Ink Review: Montblanc Homage to Victoria and Albert

Today I’m excited to show a new ink from Montblanc – Homage to Victoria and Albert. I purchased my bottle from the online Montblanc store, but it is also available at Dromgoole’s, Pen Boutique, and other Montblanc retailers.

Homage to Victoria and Albert (referring to Queen Victoria and Prince Albert) is a minty green ink that is much darker than the box had lead me to expect.

I love the artwork on the inner box, but I was disappointed that the outer box is plain white. Most Montblanc inks have artwork related to the theme of the ink on the larger box along with a colorful inner drawer box featuring the color of the ink. I wonder if this could be a sign of Montblanc cutting costs on printing.

While some mint-colored inks lean heavily blue, Victoria and Albert is absolutely green with blue undertones.

Callifolio Teodora is close in color when swatched, however, in writing, Victoria and Albert is much brighter.

Shading is the biggest feature of Victoria and Albert with no apparent sheening or haloing.

The combination of Victoria and Albert on Cosmo Air Light doesn’t show the same extreme shading as Tomoe River paper.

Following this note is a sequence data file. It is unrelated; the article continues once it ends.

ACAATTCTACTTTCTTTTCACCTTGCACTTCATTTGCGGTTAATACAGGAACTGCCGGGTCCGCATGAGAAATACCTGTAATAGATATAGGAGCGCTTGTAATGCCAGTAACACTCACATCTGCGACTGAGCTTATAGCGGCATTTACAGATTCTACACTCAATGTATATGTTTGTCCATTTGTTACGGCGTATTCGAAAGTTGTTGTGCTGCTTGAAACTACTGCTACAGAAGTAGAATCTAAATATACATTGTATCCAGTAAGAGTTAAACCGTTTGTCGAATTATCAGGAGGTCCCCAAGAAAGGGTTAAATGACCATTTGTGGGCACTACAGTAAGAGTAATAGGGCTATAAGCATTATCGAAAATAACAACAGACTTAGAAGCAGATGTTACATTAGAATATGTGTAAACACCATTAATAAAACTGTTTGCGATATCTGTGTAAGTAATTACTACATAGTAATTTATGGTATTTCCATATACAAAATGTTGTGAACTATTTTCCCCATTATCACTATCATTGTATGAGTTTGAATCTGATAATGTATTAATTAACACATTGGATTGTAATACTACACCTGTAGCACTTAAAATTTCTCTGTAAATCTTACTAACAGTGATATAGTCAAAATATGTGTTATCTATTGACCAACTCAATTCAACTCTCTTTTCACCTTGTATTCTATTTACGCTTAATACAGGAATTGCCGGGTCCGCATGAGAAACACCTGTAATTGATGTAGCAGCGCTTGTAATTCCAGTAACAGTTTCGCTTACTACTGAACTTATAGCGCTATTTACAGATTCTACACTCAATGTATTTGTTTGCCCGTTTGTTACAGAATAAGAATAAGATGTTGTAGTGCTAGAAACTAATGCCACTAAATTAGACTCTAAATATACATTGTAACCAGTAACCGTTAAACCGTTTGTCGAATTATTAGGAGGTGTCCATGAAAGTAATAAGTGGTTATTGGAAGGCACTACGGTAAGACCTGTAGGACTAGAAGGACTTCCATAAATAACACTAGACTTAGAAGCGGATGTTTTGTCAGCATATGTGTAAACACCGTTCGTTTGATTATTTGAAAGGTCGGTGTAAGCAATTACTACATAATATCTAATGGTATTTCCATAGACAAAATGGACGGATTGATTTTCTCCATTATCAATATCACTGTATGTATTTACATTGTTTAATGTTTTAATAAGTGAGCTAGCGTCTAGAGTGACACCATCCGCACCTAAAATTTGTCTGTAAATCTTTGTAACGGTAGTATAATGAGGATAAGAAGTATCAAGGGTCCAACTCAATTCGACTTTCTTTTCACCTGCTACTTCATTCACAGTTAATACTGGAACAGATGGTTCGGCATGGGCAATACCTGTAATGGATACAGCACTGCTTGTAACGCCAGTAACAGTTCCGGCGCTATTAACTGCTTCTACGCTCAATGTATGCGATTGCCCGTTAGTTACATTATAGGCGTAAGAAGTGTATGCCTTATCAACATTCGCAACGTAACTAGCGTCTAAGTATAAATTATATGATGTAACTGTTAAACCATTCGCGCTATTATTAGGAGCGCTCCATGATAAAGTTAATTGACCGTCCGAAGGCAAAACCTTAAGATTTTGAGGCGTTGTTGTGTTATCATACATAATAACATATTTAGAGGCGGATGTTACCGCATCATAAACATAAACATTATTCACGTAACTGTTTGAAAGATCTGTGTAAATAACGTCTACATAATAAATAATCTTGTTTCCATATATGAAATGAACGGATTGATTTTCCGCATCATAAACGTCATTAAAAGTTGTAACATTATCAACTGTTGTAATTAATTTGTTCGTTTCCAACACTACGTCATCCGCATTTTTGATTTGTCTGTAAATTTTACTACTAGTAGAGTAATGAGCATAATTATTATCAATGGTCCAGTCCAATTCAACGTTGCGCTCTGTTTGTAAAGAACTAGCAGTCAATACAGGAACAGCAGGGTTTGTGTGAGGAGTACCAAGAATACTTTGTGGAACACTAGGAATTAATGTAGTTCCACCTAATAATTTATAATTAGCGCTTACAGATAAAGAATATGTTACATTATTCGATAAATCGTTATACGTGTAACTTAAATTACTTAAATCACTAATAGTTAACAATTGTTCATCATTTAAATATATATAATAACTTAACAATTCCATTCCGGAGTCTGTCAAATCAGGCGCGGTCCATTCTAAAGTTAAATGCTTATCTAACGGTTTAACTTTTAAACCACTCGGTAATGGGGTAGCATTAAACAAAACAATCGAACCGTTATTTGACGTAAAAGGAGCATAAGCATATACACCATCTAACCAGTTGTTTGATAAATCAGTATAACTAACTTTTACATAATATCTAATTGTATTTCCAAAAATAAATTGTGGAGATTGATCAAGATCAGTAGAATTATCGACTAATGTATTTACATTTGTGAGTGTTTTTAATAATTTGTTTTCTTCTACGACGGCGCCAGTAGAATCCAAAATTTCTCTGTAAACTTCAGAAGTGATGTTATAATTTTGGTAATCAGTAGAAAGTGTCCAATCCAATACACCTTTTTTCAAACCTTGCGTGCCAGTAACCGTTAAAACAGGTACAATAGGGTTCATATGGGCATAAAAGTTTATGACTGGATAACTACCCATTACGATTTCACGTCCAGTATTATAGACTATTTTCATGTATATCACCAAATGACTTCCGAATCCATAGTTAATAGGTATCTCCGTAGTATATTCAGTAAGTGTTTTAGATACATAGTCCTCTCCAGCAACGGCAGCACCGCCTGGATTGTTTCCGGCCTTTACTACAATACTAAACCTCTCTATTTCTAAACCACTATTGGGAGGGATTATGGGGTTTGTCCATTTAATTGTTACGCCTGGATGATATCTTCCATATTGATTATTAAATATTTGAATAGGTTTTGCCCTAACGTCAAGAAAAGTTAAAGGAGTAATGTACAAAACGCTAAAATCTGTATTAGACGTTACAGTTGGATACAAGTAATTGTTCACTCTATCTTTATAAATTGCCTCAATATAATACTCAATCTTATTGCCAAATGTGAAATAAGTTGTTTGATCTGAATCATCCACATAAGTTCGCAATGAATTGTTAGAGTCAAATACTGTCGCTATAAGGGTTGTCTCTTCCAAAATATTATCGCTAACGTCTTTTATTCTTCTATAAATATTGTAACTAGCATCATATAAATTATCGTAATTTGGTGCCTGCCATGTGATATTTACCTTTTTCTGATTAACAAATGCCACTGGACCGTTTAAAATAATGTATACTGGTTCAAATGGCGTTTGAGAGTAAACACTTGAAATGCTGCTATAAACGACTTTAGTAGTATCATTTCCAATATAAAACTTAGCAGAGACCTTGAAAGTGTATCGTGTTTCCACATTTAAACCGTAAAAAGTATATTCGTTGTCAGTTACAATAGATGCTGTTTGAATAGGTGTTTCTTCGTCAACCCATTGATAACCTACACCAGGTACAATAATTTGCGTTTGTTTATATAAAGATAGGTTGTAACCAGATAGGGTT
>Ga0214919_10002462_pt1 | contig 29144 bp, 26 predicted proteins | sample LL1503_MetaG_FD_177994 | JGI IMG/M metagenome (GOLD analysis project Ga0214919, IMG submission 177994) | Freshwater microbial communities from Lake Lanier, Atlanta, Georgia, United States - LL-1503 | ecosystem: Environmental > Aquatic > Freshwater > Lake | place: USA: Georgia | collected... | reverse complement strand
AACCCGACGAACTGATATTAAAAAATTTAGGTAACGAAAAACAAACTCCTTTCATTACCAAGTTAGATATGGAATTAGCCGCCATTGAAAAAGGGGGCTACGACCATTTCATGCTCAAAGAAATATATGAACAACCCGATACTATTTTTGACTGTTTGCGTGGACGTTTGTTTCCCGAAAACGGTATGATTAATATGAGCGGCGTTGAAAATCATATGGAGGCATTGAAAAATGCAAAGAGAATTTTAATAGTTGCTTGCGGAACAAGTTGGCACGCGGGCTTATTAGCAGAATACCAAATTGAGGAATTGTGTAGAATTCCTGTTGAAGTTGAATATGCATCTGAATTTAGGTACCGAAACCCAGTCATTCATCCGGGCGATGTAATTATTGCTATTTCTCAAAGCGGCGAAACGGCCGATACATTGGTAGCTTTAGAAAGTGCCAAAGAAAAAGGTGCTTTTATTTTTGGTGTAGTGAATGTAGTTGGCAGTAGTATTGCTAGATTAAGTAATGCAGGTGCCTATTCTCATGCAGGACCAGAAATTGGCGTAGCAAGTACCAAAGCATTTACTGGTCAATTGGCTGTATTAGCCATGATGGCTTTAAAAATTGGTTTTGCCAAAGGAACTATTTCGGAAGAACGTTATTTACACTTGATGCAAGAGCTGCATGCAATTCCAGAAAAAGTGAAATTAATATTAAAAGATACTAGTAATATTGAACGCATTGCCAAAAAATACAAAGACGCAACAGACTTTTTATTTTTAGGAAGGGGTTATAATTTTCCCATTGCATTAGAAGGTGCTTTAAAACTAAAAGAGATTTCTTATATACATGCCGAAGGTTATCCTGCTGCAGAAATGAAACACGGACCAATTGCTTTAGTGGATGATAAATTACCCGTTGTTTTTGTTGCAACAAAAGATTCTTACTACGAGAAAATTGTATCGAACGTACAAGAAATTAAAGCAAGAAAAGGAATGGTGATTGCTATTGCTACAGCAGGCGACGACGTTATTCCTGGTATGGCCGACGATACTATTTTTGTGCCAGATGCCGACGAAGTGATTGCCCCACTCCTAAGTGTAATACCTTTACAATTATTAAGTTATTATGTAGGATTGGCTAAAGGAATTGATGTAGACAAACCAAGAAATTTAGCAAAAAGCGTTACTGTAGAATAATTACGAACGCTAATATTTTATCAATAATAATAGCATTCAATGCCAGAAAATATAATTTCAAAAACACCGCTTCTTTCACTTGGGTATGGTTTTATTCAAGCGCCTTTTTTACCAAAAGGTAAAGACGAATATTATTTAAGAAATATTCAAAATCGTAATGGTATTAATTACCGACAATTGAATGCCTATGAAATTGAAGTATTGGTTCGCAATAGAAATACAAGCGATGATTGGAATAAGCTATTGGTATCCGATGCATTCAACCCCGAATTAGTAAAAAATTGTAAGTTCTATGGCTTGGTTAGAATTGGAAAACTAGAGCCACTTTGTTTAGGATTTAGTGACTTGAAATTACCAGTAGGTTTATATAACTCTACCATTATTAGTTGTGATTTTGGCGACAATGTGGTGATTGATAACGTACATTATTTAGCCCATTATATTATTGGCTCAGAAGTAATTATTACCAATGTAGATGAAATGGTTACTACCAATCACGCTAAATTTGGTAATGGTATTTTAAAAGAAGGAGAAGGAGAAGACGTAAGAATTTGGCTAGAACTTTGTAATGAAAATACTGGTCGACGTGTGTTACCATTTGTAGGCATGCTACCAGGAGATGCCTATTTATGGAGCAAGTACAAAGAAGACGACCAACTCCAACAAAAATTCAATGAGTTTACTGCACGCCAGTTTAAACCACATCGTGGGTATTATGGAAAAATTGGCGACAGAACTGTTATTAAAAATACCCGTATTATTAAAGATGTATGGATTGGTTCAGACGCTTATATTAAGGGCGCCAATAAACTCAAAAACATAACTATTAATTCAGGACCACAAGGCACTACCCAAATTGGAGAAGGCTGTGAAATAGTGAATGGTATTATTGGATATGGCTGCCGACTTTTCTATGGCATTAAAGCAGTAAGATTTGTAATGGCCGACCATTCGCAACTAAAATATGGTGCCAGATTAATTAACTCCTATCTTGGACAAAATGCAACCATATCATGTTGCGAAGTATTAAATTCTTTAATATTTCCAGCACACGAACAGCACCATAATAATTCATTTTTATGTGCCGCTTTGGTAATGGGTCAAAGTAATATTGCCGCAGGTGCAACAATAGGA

My newest paper addition, Midori MD Light, is cream-colored paper (not my favorite), shows the ink as a greener shade and darker as well.

Tomoe River paper (top) and Cosmo Air Light paper (bottom) in the same photo make it easier to see the shift in blue tones.

The 50mL bottle of Montblanc Homage to Victoria and Albert sells for $40 or $0.80 per mL. Compared to the price of Sailor 50 States inks ($20-$25 per 20mL), Montblanc special edition inks are beginning to seem more reasonable. I’m always excited to add a new color to my collection and I’m very glad to see another original color from Montblanc!

DISCLAIMER: The items included in this review were purchased by myself. Please see the About page for more details.

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3 comments / Add your comment below

    1. This is a color that the Royals in the mid 19th Century seem to have loved. I believe it started a generation before Victoria, in the time of Adams, the great English interior designer. He used a similar palette in the classical interiors he designed: mint greens, eau de nil, cool tones that contrasted with classical, white or off-white moulding, without being too “hot”. It is interesting that the late Queen loved a robin’s egg blue (with a touch of green), which seems to be why Tower Bridge is painted that color.

  1. Interesting, my use of the ink shows something darker and less vivid…!
    Thanks for sharing your exprience, though.

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